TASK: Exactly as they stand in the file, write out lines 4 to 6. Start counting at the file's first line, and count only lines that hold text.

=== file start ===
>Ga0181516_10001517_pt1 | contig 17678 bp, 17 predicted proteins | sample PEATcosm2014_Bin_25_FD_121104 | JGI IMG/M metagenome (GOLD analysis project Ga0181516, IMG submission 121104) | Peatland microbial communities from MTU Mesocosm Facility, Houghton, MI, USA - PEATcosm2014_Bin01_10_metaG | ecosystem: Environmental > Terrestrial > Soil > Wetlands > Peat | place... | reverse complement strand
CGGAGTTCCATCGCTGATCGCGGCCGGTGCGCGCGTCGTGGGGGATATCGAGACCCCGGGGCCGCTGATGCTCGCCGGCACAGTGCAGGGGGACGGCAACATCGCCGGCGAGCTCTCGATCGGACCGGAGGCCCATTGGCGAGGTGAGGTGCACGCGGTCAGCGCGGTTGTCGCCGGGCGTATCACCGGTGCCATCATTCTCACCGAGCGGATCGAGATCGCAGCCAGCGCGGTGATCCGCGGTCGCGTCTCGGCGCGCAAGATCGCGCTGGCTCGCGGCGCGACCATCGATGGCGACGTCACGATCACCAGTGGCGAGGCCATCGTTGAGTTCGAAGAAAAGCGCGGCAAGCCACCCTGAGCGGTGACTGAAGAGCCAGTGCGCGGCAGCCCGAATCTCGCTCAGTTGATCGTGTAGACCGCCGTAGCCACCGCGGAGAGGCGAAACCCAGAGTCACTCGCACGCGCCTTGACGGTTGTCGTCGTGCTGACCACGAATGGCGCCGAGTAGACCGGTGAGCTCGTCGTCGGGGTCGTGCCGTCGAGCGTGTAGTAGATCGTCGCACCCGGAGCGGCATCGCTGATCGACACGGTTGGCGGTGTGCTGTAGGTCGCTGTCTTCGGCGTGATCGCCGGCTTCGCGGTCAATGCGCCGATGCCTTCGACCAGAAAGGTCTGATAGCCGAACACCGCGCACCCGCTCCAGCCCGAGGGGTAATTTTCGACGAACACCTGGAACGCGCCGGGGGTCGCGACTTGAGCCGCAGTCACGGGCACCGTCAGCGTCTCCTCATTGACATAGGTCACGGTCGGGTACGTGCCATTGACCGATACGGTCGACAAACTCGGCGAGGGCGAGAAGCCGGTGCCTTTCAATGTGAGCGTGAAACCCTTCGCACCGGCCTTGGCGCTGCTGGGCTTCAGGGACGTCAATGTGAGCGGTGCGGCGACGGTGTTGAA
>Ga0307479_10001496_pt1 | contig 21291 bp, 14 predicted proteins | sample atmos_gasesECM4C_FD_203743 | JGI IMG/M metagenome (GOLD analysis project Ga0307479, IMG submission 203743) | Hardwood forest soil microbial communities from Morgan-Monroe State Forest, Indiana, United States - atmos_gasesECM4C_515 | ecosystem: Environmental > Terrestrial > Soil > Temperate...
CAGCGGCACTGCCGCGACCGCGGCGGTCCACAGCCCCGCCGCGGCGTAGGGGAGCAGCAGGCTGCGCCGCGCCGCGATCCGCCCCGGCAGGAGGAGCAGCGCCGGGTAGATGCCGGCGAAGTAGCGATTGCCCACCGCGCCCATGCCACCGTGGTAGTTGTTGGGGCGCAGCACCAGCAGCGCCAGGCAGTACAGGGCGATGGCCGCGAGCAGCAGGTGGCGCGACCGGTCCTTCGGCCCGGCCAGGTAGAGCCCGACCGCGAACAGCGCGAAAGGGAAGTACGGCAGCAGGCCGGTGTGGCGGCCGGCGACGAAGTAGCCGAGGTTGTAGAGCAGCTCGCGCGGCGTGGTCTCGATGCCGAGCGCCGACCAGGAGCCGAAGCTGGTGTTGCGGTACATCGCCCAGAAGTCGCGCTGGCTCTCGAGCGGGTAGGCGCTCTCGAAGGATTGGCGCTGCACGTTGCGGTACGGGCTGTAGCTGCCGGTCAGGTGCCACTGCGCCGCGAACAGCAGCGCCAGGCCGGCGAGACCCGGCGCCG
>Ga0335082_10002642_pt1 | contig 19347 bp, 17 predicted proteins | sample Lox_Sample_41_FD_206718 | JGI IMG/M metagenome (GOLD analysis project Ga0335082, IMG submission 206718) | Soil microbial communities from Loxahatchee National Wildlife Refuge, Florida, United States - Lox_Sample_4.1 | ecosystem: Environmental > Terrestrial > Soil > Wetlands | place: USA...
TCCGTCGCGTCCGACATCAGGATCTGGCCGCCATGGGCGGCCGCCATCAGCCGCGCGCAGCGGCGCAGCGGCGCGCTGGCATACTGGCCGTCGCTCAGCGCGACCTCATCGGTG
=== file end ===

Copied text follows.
CAGCGGCACTGCCGCGACCGCGGCGGTCCACAGCCCCGCCGCGGCGTAGGGGAGCAGCAGGCTGCGCCGCGCCGCGATCCGCCCCGGCAGGAGGAGCAGCGCCGGGTAGATGCCGGCGAAGTAGCGATTGCCCACCGCGCCCATGCCACCGTGGTAGTTGTTGGGGCGCAGCACCAGCAGCGCCAGGCAGTACAGGGCGATGGCCGCGAGCAGCAGGTGGCGCGACCGGTCCTTCGGCCCGGCCAGGTAGAGCCCGACCGCGAACAGCGCGAAAGGGAAGTACGGCAGCAGGCCGGTGTGGCGGCCGGCGACGAAGTAGCCGAGGTTGTAGAGCAGCTCGCGCGGCGTGGTCTCGATGCCGAGCGCCGACCAGGAGCCGAAGCTGGTGTTGCGGTACATCGCCCAGAAGTCGCGCTGGCTCTCGAGCGGGTAGGCGCTCTCGAAGGATTGGCGCTGCACGTTGCGGTACGGGCTGTAGCTGCCGGTCAGGTGCCACTGCGCCGCGAACAGCAGCGCCAGGCCGGCGAGACCCGGCGCCG
>Ga0335082_10002642_pt1 | contig 19347 bp, 17 predicted proteins | sample Lox_Sample_41_FD_206718 | JGI IMG/M metagenome (GOLD analysis project Ga0335082, IMG submission 206718) | Soil microbial communities from Loxahatchee National Wildlife Refuge, Florida, United States - Lox_Sample_4.1 | ecosystem: Environmental > Terrestrial > Soil > Wetlands | place: USA...
TCCGTCGCGTCCGACATCAGGATCTGGCCGCCATGGGCGGCCGCCATCAGCCGCGCGCAGCGGCGCAGCGGCGCGCTGGCATACTGGCCGTCGCTCAGCGCGACCTCATCGGTG